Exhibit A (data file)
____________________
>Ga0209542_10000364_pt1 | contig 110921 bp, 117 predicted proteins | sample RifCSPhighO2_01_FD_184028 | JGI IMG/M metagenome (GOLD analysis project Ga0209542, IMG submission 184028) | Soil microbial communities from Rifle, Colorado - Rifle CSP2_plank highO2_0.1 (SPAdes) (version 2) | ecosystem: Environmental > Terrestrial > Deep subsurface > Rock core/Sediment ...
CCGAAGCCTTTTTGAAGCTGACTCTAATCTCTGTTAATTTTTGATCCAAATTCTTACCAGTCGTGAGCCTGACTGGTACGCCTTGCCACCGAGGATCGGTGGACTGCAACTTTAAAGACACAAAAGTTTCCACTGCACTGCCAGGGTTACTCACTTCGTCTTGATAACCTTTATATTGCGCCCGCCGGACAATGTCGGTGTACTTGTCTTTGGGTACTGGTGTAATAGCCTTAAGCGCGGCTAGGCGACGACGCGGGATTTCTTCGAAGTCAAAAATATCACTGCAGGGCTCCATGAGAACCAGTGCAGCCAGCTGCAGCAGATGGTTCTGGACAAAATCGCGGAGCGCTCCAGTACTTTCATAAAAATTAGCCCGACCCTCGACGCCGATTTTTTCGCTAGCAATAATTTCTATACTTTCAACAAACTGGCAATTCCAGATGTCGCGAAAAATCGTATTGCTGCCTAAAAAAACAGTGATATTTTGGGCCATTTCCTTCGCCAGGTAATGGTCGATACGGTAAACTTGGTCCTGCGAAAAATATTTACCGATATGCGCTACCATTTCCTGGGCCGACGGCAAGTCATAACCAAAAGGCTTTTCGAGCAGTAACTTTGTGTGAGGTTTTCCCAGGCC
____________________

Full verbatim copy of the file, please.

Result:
>Ga0209542_10000364_pt1 | contig 110921 bp, 117 predicted proteins | sample RifCSPhighO2_01_FD_184028 | JGI IMG/M metagenome (GOLD analysis project Ga0209542, IMG submission 184028) | Soil microbial communities from Rifle, Colorado - Rifle CSP2_plank highO2_0.1 (SPAdes) (version 2) | ecosystem: Environmental > Terrestrial > Deep subsurface > Rock core/Sediment ...
CCGAAGCCTTTTTGAAGCTGACTCTAATCTCTGTTAATTTTTGATCCAAATTCTTACCAGTCGTGAGCCTGACTGGTACGCCTTGCCACCGAGGATCGGTGGACTGCAACTTTAAAGACACAAAAGTTTCCACTGCACTGCCAGGGTTACTCACTTCGTCTTGATAACCTTTATATTGCGCCCGCCGGACAATGTCGGTGTACTTGTCTTTGGGTACTGGTGTAATAGCCTTAAGCGCGGCTAGGCGACGACGCGGGATTTCTTCGAAGTCAAAAATATCACTGCAGGGCTCCATGAGAACCAGTGCAGCCAGCTGCAGCAGATGGTTCTGGACAAAATCGCGGAGCGCTCCAGTACTTTCATAAAAATTAGCCCGACCCTCGACGCCGATTTTTTCGCTAGCAATAATTTCTATACTTTCAACAAACTGGCAATTCCAGATGTCGCGAAAAATCGTATTGCTGCCTAAAAAAACAGTGATATTTTGGGCCATTTCCTTCGCCAGGTAATGGTCGATACGGTAAACTTGGTCCTGCGAAAAATATTTACCGATATGCGCTACCATTTCCTGGGCCGACGGCAAGTCATAACCAAAAGGCTTTTCGAGCAGTAACTTTGTGTGAGGTTTTCCCAGGCC